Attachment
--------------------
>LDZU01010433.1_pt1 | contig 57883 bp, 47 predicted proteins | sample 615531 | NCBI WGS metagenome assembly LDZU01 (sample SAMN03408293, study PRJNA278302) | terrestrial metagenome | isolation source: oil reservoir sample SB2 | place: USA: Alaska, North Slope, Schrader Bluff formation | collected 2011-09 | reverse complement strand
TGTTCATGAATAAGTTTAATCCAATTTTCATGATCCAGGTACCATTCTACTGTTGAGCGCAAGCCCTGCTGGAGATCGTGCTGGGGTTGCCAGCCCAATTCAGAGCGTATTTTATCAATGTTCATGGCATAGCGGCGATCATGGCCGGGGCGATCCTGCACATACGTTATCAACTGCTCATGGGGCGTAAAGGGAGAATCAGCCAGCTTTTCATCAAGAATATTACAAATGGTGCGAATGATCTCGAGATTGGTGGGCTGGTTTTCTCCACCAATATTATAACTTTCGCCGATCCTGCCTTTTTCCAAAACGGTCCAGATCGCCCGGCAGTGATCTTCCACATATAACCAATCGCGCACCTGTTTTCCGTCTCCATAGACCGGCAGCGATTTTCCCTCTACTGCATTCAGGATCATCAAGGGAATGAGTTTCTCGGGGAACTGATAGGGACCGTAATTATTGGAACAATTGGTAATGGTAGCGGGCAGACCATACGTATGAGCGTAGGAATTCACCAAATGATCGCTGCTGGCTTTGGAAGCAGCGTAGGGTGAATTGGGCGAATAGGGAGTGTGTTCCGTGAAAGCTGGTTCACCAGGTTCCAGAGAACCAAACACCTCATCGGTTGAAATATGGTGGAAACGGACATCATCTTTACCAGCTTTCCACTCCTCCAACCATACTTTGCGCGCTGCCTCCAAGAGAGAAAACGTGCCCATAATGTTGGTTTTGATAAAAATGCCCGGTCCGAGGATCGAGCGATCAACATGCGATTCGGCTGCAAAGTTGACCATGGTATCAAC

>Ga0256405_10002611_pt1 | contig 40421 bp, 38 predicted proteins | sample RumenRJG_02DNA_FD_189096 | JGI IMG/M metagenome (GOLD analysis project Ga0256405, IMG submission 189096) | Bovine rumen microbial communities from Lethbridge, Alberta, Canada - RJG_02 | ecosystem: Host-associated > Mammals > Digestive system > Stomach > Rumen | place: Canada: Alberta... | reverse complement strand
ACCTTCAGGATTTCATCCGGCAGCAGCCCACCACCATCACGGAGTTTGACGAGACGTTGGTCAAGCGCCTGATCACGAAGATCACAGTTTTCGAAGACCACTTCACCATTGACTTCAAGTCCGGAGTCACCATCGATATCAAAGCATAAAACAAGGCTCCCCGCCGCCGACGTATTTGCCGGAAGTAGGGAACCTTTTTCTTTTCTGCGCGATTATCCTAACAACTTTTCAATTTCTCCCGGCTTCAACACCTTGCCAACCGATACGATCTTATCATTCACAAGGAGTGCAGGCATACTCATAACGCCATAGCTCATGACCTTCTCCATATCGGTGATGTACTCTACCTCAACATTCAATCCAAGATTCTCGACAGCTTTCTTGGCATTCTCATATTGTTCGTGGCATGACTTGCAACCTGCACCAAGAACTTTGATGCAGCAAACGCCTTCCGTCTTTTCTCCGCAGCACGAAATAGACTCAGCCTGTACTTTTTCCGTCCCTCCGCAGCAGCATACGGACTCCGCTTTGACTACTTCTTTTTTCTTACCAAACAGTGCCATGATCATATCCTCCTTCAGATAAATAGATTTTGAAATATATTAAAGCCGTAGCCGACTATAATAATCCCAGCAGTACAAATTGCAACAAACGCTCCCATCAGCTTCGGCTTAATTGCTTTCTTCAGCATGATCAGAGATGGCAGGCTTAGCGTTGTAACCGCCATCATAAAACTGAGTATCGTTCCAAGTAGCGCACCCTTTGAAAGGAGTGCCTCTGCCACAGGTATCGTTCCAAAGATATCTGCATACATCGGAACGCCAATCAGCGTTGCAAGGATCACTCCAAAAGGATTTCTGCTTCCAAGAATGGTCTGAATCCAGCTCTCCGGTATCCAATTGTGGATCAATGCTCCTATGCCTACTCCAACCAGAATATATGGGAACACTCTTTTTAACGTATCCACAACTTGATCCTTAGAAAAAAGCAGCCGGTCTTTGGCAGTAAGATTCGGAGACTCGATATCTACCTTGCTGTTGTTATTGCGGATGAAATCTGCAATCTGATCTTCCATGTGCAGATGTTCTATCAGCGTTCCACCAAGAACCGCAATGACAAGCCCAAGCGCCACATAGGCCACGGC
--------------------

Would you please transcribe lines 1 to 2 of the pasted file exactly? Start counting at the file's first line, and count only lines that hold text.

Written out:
>LDZU01010433.1_pt1 | contig 57883 bp, 47 predicted proteins | sample 615531 | NCBI WGS metagenome assembly LDZU01 (sample SAMN03408293, study PRJNA278302) | terrestrial metagenome | isolation source: oil reservoir sample SB2 | place: USA: Alaska, North Slope, Schrader Bluff formation | collected 2011-09 | reverse complement strand
TGTTCATGAATAAGTTTAATCCAATTTTCATGATCCAGGTACCATTCTACTGTTGAGCGCAAGCCCTGCTGGAGATCGTGCTGGGGTTGCCAGCCCAATTCAGAGCGTATTTTATCAATGTTCATGGCATAGCGGCGATCATGGCCGGGGCGATCCTGCACATACGTTATCAACTGCTCATGGGGCGTAAAGGGAGAATCAGCCAGCTTTTCATCAAGAATATTACAAATGGTGCGAATGATCTCGAGATTGGTGGGCTGGTTTTCTCCACCAATATTATAACTTTCGCCGATCCTGCCTTTTTCCAAAACGGTCCAGATCGCCCGGCAGTGATCTTCCACATATAACCAATCGCGCACCTGTTTTCCGTCTCCATAGACCGGCAGCGATTTTCCCTCTACTGCATTCAGGATCATCAAGGGAATGAGTTTCTCGGGGAACTGATAGGGACCGTAATTATTGGAACAATTGGTAATGGTAGCGGGCAGACCATACGTATGAGCGTAGGAATTCACCAAATGATCGCTGCTGGCTTTGGAAGCAGCGTAGGGTGAATTGGGCGAATAGGGAGTGTGTTCCGTGAAAGCTGGTTCACCAGGTTCCAGAGAACCAAACACCTCATCGGTTGAAATATGGTGGAAACGGACATCATCTTTACCAGCTTTCCACTCCTCCAACCATACTTTGCGCGCTGCCTCCAAGAGAGAAAACGTGCCCATAATGTTGGTTTTGATAAAAATGCCCGGTCCGAGGATCGAGCGATCAACATGCGATTCGGCTGCAAAGTTGACCATGGTATCAAC